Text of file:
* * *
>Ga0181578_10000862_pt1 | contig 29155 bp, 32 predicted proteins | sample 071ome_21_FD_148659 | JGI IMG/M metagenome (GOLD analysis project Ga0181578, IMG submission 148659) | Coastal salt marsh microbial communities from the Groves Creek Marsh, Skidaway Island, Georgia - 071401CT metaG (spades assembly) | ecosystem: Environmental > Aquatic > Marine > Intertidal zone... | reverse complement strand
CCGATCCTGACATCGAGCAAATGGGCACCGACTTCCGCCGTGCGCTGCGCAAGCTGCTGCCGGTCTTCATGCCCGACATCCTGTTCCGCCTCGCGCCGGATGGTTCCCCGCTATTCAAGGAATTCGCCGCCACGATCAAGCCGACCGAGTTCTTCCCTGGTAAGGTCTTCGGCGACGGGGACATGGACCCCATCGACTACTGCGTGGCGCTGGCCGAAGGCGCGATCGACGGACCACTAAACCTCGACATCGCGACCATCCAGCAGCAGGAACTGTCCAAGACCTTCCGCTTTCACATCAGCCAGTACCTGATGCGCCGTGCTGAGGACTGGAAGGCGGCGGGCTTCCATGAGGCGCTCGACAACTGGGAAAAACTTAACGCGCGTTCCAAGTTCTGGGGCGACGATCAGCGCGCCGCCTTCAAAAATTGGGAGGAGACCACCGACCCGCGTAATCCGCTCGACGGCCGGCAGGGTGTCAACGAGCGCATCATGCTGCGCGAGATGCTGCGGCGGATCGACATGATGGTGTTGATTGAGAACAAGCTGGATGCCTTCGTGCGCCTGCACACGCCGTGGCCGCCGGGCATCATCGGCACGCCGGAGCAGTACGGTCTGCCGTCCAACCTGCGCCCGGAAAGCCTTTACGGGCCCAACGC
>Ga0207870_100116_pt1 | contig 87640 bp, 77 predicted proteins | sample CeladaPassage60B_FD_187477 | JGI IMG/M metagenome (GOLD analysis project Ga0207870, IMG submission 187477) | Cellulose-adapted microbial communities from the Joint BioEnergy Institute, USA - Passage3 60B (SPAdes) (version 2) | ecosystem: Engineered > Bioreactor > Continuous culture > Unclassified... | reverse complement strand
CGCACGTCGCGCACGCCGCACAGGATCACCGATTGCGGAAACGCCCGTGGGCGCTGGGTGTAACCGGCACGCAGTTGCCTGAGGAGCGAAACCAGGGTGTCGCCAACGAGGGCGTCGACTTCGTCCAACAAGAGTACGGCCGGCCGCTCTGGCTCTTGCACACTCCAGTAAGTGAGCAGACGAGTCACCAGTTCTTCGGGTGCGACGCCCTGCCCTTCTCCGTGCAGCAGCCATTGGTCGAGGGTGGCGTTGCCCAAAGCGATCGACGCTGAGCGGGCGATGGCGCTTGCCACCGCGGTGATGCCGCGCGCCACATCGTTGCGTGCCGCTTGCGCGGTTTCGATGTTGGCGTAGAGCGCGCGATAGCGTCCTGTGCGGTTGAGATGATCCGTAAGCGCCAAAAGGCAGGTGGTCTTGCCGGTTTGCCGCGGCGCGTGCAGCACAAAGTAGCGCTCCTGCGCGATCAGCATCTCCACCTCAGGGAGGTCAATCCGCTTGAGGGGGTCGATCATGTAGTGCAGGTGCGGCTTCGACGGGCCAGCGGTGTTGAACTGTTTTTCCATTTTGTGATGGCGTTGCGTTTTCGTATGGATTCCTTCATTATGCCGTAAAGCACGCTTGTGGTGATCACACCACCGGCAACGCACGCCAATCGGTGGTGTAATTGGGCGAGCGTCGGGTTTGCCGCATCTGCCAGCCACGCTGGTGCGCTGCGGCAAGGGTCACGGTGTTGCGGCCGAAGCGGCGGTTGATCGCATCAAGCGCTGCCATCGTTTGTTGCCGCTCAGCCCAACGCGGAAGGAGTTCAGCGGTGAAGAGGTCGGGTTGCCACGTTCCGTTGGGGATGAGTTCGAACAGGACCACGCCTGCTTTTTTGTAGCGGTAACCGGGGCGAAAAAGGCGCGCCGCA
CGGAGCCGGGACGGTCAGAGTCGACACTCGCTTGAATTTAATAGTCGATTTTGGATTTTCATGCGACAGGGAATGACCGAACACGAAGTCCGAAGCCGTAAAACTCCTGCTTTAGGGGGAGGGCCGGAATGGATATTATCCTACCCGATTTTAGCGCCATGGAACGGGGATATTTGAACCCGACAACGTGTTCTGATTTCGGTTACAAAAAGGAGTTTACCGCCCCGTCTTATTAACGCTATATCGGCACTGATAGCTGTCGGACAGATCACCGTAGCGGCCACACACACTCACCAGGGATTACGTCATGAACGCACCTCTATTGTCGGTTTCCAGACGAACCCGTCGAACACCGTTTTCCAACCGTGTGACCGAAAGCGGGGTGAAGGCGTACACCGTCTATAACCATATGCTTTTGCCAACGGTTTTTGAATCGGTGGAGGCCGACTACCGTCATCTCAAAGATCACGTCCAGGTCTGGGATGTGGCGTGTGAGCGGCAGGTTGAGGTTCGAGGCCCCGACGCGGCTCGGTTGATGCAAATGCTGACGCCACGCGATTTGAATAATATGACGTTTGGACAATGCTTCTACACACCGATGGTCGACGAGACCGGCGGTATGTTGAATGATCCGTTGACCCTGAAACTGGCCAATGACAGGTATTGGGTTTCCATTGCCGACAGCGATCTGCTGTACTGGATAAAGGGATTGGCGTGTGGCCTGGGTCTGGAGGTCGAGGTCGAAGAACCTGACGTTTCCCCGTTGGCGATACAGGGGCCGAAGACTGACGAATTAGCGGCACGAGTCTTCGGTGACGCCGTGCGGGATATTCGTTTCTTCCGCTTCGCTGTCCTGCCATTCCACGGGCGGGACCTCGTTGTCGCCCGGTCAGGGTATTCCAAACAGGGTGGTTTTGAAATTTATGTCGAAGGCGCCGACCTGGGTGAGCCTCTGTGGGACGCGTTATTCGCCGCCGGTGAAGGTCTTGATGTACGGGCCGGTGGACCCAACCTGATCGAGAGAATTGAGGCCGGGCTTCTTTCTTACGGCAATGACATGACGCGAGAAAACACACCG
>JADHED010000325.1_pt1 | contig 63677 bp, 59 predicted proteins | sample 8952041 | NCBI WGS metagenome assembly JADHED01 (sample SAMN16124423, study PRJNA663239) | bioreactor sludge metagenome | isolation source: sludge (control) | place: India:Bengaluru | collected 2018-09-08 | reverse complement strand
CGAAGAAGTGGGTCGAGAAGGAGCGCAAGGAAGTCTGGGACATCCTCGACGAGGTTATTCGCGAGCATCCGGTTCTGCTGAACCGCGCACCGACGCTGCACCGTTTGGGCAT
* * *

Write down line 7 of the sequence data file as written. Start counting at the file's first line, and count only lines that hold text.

CGAAGAAGTGGGTCGAGAAGGAGCGCAAGGAAGTCTGGGACATCCTCGACGAGGTTATTCGCGAGCATCCGGTTCTGCTGAACCGCGCACCGACGCTGCACCGTTTGGGCAT